MAGAZINE June 1st, 2021

Aroma30: the contemporary evolution of traditional tailoring

by Valeria Oppenheimer

 

Working slowly, in harmony with nature, respecting people and the environment. Is it possible today in the fashion system? Michela Fasanella, the founder of Aroma30, follows a slow philosophy, focuses on quality, and adopts an experimental approach that revolutionizes traditional Italian tailoring. 

Your career in fashion started a long time ago. Would you tell us your story?

I can say that my fashion journey was born with me. I started designing clothes even before knowing how to write. What pushed me to start will always be a mystery. At the end of high school, I enrolled at Accademia di Costume e Moda in Rome. When I concluded my studies, I had beautiful experiences, including an internship in Maria Grazia Chiuri and Pierpaolo Piccioli's team at Valentino and a period of work in the style office of Ferragamo. I owe a lot to the people I worked with. It was incredibly kind of them to share their knowledge and train me in the creative and technical aspects of the job.

When and how was Aroma30 born? Why this name?

Right after those experiences, I felt the need to create some garments to acquire more confidence in fabric choice and dealing with modelers and tailorings. I was not planning on setting up a brand, I just wanted to learn and deal with aspects I had not dealt with before to feel more confident about my skills. I gradually started selling my garments, initially to friends and acquaintances and then to shops and private customers. The satisfaction of growing developing my vision led me to keep on until today. I named my brand Aroma30 because I have always seen it as a process in evolution, something never accomplished and finished. I chose the name as if it was the name of an unfinished perfume, only identified by the label. 

Which is your brand's philosophy? 

The process behind the production of the garments is slow, closer to the old concept of tailoring than fashion as we mean today. I don't create seasonal collections, but the offer is based on a selection of continuous garments, I sometimes add capsule collections or unique pieces with an artisanal touch. All garments are custom-made by small independent laboratories in Rome, my city. I think that today, we designers and entrepreneurs have the fortune to reach a larger market than in the past, thanks to the Internet. Aroma30 is the contemporary evolution of a traditional concept. Many customers order garments abroad and send me their measures and sizes online through a service provided remotely, that has the same connection and authenticity characteristics as a direct relationship. Local customers can live the same experience as in the past: they come to the study to see the collections, try on clothes or take the measures, discuss potential changes and valuate colors.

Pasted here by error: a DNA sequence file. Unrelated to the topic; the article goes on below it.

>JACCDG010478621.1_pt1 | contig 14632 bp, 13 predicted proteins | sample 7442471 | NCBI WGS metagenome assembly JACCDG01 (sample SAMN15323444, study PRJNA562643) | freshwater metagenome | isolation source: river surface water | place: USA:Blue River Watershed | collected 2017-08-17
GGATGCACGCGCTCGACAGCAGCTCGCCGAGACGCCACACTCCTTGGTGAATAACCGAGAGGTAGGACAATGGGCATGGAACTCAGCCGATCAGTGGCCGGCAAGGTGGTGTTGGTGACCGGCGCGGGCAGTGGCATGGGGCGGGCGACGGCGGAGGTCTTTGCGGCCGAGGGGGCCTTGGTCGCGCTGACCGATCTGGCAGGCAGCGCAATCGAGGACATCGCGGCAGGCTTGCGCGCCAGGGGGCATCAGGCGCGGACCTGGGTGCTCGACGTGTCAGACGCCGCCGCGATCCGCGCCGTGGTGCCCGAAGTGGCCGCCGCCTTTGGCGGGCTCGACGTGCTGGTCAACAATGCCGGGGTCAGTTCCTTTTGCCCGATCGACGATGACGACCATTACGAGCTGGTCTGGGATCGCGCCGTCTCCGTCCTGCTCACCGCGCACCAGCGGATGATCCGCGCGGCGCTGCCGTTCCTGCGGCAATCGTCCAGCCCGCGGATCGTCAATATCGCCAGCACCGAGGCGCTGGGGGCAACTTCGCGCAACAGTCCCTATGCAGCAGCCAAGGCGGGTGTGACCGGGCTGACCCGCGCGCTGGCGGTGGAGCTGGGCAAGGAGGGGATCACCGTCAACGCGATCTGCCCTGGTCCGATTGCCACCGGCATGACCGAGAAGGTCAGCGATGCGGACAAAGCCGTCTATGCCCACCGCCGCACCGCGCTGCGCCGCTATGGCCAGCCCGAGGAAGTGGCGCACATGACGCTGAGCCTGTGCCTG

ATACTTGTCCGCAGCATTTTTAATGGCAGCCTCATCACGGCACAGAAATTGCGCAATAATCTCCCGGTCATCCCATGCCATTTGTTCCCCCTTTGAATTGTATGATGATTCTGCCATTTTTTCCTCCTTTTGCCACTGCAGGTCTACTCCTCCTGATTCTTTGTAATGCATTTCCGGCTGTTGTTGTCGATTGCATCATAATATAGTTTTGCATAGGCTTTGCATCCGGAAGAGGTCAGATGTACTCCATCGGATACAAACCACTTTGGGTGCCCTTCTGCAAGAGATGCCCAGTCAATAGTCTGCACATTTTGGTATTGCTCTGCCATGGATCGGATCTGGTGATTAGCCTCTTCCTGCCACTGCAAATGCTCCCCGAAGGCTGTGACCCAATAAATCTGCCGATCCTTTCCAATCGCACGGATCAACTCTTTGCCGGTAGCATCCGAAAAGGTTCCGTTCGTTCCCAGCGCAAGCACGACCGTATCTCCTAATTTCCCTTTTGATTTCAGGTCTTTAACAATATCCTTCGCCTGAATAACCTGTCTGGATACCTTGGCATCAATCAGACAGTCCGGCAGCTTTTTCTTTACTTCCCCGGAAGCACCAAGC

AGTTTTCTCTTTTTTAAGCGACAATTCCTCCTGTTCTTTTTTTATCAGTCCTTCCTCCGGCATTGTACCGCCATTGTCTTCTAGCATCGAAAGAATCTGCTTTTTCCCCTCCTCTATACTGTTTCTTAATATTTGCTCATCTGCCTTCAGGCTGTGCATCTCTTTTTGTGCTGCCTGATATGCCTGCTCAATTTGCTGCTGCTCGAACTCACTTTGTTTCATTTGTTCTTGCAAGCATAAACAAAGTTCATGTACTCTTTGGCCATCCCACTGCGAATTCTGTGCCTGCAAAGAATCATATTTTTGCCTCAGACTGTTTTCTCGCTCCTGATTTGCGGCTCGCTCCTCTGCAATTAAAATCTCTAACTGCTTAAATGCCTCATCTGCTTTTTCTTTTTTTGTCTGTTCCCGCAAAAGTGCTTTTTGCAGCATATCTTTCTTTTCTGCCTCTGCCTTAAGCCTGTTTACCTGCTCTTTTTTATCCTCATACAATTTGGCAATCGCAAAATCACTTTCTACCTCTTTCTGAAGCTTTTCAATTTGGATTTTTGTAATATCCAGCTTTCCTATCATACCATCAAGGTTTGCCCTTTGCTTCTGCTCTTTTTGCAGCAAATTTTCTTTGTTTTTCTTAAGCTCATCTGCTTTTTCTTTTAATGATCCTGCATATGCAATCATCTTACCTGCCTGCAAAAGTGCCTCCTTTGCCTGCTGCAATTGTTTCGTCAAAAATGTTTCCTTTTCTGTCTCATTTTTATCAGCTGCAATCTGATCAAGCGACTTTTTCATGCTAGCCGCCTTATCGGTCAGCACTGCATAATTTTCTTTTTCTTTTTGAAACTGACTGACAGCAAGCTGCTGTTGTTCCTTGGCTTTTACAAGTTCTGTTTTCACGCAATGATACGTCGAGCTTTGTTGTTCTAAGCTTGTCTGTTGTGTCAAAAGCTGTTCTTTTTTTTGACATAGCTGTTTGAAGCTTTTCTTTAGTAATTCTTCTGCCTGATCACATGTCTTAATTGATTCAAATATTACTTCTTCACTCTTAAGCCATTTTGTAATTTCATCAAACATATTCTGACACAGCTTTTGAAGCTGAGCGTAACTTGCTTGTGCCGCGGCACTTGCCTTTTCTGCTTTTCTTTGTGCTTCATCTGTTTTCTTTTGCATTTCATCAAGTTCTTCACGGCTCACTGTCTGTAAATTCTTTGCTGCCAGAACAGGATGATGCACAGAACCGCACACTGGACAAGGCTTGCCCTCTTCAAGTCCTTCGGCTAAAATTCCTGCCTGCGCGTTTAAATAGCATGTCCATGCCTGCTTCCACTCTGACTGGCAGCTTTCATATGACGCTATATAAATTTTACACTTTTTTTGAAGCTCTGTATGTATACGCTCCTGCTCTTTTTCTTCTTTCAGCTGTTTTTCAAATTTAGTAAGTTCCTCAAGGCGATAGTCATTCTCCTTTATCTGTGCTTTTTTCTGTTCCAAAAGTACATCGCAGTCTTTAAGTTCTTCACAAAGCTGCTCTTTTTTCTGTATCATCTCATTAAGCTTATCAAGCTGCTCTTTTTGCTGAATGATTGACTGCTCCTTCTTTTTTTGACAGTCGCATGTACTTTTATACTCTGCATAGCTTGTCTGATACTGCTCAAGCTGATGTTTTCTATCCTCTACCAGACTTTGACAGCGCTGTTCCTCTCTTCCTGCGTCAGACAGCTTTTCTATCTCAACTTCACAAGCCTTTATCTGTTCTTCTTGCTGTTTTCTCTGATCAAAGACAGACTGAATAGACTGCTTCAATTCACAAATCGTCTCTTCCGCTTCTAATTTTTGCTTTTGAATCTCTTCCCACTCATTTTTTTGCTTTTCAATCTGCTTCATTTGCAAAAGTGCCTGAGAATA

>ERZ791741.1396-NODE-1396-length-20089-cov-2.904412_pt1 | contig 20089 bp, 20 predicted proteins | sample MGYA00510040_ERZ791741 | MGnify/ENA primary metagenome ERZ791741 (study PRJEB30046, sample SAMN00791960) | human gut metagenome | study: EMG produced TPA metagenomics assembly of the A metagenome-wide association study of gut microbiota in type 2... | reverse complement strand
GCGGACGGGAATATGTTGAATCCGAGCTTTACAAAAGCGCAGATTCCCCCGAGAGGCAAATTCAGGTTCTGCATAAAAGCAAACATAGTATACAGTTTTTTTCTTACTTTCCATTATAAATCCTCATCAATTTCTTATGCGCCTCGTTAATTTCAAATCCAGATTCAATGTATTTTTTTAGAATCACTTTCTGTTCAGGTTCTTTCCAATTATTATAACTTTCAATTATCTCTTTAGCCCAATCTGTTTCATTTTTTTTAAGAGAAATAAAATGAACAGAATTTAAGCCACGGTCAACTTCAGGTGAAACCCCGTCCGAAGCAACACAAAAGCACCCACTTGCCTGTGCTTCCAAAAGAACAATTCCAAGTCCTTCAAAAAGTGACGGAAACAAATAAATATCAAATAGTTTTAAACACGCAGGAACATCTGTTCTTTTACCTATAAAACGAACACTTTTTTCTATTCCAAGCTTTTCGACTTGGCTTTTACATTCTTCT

Which materials do you use? Where are your clothes produced?

I prefer to use fabrics with a natural composition or purchased from businesses' overstocks to give a new life to existing materials and avoid oversupply. All garments are produced in independent laboratories, which I have been turning to for many years. Mutual respect, trust, and the feeling I have with my collaborators give the process a unique mark. I personally think that the strength of Made in Italy lies in these aspects still today: in partnerships where each skill is valued and respected and the craftsman is not just a simple executer behind a machine but is an active part of the process. Each worker's dignity is sacred to me. 

Today doing fashion means taking great responsibilities, especially in terms of ethics and sustainability. Is Aroma30 trying to be sustainable? If so, how?

The first steps I took in these terms mainly followed my values and intuition rather than an actual path. That led me to explore solutions that today are recognized as part of an ethical and sustainable process: a design conceived to be long-lasting, made-to-order manufacture to avoid oversupply, the use of fabrics from overstocks, and the preferential use of natural compositions. In the last few years, I have experimented with techniques of natural dye and botanical prints, using leaves, roots, bark, and spices. I use these techniques for few unique pieces or limited-edition garments, whose final color depends on the material and its characteristics, in an unpredictable way but always unique. Still concerning sustainability, I create small accessories with the leftover fabric cut-outs, I use recyclable packaging and I have added a section on the website related to clothing care according to the type of fabric so that they can endure over time and be recycled. At the moment, I am studying fits that can be worn even in case of size variations. It is still difficult today to be entirely sustainable, but I trust that we will soon be backed by a greater sensibilization of the entire chain, from supplier to producers of raw materials. 

When the pandemic is over, what can we expect from the fashion of the future? 

The world is changing at a high pace, the pandemic has accelerated ongoing processes: the request for more inclusive communication, a transparent path of the supply chain from the raw materials to solutions for the end of the product life cycle. I believe that the number of platforms for selling pre-loved garments and collecting recyclable fibers might increase together with proposals of enduring design and sustainable manufacture. Fashion has always been a symbol of change. Now, the challenge is to bring this transformation also into the regeneration of the final product. 

 

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